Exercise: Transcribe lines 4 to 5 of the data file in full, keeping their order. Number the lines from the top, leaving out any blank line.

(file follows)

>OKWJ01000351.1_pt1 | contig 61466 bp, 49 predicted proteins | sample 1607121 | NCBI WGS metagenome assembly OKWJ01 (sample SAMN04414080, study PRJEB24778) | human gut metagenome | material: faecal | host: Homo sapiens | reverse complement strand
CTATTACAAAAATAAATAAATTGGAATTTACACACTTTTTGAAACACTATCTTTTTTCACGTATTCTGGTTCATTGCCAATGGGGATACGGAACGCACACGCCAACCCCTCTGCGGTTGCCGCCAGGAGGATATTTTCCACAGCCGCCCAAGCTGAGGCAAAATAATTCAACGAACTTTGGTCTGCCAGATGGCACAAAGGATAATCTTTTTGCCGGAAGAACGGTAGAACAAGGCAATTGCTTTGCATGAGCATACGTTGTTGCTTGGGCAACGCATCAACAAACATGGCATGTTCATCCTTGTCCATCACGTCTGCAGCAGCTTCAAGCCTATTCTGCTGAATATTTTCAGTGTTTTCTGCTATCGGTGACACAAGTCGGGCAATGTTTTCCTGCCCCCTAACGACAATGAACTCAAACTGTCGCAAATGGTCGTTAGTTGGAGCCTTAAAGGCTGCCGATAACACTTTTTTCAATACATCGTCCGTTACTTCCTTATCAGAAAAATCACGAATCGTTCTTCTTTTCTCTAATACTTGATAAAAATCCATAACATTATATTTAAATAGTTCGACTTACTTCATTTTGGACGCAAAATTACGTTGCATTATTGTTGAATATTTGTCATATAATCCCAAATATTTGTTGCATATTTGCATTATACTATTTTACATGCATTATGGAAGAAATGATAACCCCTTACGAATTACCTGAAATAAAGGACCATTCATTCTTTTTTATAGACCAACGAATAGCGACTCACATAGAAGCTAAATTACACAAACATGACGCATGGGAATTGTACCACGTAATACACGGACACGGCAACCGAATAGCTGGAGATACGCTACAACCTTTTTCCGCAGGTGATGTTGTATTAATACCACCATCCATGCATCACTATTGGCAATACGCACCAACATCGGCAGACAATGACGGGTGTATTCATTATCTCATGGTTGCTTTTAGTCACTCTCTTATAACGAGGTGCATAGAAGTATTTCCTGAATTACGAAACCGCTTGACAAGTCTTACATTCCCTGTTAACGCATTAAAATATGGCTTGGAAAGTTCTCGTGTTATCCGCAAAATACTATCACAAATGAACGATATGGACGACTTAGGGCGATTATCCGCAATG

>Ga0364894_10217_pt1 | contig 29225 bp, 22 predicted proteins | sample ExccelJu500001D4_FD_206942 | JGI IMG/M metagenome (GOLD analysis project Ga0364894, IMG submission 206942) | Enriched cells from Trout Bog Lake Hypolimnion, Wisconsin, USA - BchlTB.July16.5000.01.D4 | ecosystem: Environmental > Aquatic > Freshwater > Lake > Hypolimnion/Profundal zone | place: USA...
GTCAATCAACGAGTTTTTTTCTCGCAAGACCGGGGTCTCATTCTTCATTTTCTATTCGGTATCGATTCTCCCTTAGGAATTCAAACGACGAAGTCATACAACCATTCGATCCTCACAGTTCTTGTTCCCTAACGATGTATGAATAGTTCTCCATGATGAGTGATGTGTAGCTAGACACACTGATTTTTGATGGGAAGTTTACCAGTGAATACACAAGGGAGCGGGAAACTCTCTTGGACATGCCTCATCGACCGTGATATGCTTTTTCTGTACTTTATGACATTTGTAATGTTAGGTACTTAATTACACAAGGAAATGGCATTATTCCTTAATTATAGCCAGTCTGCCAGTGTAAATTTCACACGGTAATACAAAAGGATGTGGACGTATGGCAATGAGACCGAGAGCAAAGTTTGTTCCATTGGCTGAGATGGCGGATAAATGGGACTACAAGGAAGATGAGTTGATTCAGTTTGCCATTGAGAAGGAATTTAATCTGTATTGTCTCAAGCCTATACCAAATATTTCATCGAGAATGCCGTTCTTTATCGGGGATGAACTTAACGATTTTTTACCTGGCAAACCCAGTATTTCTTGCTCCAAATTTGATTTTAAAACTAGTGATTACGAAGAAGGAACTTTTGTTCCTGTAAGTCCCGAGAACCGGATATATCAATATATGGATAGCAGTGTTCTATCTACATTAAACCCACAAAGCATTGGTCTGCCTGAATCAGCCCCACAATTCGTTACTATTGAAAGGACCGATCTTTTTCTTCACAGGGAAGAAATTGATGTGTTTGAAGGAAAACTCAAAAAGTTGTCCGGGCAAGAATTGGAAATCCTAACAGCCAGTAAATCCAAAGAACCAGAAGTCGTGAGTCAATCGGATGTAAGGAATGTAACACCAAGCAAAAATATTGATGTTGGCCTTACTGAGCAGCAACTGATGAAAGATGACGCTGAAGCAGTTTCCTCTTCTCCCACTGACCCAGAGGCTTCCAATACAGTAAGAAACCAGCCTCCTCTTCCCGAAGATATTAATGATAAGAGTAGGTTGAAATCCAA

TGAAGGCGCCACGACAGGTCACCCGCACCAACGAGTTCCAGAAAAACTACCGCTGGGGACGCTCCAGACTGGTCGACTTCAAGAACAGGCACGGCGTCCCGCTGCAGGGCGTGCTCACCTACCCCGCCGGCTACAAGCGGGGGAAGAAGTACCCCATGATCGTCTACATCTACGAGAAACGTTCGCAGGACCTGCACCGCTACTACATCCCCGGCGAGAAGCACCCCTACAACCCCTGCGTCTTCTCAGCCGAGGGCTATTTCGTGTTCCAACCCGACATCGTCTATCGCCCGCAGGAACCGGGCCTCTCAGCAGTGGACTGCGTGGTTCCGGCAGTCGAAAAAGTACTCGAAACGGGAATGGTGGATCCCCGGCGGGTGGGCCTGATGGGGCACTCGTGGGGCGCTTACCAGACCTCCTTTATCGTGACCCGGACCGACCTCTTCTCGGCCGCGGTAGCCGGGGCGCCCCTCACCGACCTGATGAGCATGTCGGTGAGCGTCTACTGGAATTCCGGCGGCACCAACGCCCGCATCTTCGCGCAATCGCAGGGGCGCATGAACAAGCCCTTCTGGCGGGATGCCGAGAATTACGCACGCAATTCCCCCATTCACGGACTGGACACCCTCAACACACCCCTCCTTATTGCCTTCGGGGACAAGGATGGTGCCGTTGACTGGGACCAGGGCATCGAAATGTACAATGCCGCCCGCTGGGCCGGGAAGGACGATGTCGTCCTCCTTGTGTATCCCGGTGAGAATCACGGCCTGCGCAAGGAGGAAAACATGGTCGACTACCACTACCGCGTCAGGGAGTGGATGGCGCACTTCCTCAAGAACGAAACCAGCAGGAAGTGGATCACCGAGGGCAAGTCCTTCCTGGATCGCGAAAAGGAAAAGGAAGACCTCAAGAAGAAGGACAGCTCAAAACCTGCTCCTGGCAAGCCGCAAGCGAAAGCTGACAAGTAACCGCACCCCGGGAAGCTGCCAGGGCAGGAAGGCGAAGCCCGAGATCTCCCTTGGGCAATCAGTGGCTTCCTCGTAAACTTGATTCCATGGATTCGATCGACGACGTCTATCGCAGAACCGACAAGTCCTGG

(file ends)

GTCAATCAACGAGTTTTTTTCTCGCAAGACCGGGGTCTCATTCTTCATTTTCTATTCGGTATCGATTCTCCCTTAGGAATTCAAACGACGAAGTCATACAACCATTCGATCCTCACAGTTCTTGTTCCCTAACGATGTATGAATAGTTCTCCATGATGAGTGATGTGTAGCTAGACACACTGATTTTTGATGGGAAGTTTACCAGTGAATACACAAGGGAGCGGGAAACTCTCTTGGACATGCCTCATCGACCGTGATATGCTTTTTCTGTACTTTATGACATTTGTAATGTTAGGTACTTAATTACACAAGGAAATGGCATTATTCCTTAATTATAGCCAGTCTGCCAGTGTAAATTTCACACGGTAATACAAAAGGATGTGGACGTATGGCAATGAGACCGAGAGCAAAGTTTGTTCCATTGGCTGAGATGGCGGATAAATGGGACTACAAGGAAGATGAGTTGATTCAGTTTGCCATTGAGAAGGAATTTAATCTGTATTGTCTCAAGCCTATACCAAATATTTCATCGAGAATGCCGTTCTTTATCGGGGATGAACTTAACGATTTTTTACCTGGCAAACCCAGTATTTCTTGCTCCAAATTTGATTTTAAAACTAGTGATTACGAAGAAGGAACTTTTGTTCCTGTAAGTCCCGAGAACCGGATATATCAATATATGGATAGCAGTGTTCTATCTACATTAAACCCACAAAGCATTGGTCTGCCTGAATCAGCCCCACAATTCGTTACTATTGAAAGGACCGATCTTTTTCTTCACAGGGAAGAAATTGATGTGTTTGAAGGAAAACTCAAAAAGTTGTCCGGGCAAGAATTGGAAATCCTAACAGCCAGTAAATCCAAAGAACCAGAAGTCGTGAGTCAATCGGATGTAAGGAATGTAACACCAAGCAAAAATATTGATGTTGGCCTTACTGAGCAGCAACTGATGAAAGATGACGCTGAAGCAGTTTCCTCTTCTCCCACTGACCCAGAGGCTTCCAATACAGTAAGAAACCAGCCTCCTCTTCCCGAAGATATTAATGATAAGAGTAGGTTGAAATCCAA

TGAAGGCGCCACGACAGGTCACCCGCACCAACGAGTTCCAGAAAAACTACCGCTGGGGACGCTCCAGACTGGTCGACTTCAAGAACAGGCACGGCGTCCCGCTGCAGGGCGTGCTCACCTACCCCGCCGGCTACAAGCGGGGGAAGAAGTACCCCATGATCGTCTACATCTACGAGAAACGTTCGCAGGACCTGCACCGCTACTACATCCCCGGCGAGAAGCACCCCTACAACCCCTGCGTCTTCTCAGCCGAGGGCTATTTCGTGTTCCAACCCGACATCGTCTATCGCCCGCAGGAACCGGGCCTCTCAGCAGTGGACTGCGTGGTTCCGGCAGTCGAAAAAGTACTCGAAACGGGAATGGTGGATCCCCGGCGGGTGGGCCTGATGGGGCACTCGTGGGGCGCTTACCAGACCTCCTTTATCGTGACCCGGACCGACCTCTTCTCGGCCGCGGTAGCCGGGGCGCCCCTCACCGACCTGATGAGCATGTCGGTGAGCGTCTACTGGAATTCCGGCGGCACCAACGCCCGCATCTTCGCGCAATCGCAGGGGCGCATGAACAAGCCCTTCTGGCGGGATGCCGAGAATTACGCACGCAATTCCCCCATTCACGGACTGGACACCCTCAACACACCCCTCCTTATTGCCTTCGGGGACAAGGATGGTGCCGTTGACTGGGACCAGGGCATCGAAATGTACAATGCCGCCCGCTGGGCCGGGAAGGACGATGTCGTCCTCCTTGTGTATCCCGGTGAGAATCACGGCCTGCGCAAGGAGGAAAACATGGTCGACTACCACTACCGCGTCAGGGAGTGGATGGCGCACTTCCTCAAGAACGAAACCAGCAGGAAGTGGATCACCGAGGGCAAGTCCTTCCTGGATCGCGAAAAGGAAAAGGAAGACCTCAAGAAGAAGGACAGCTCAAAACCTGCTCCTGGCAAGCCGCAAGCGAAAGCTGACAAGTAACCGCACCCCGGGAAGCTGCCAGGGCAGGAAGGCGAAGCCCGAGATCTCCCTTGGGCAATCAGTGGCTTCCTCGTAAACTTGATTCCATGGATTCGATCGACGACGTCTATCGCAGAACCGACAAGTCCTGG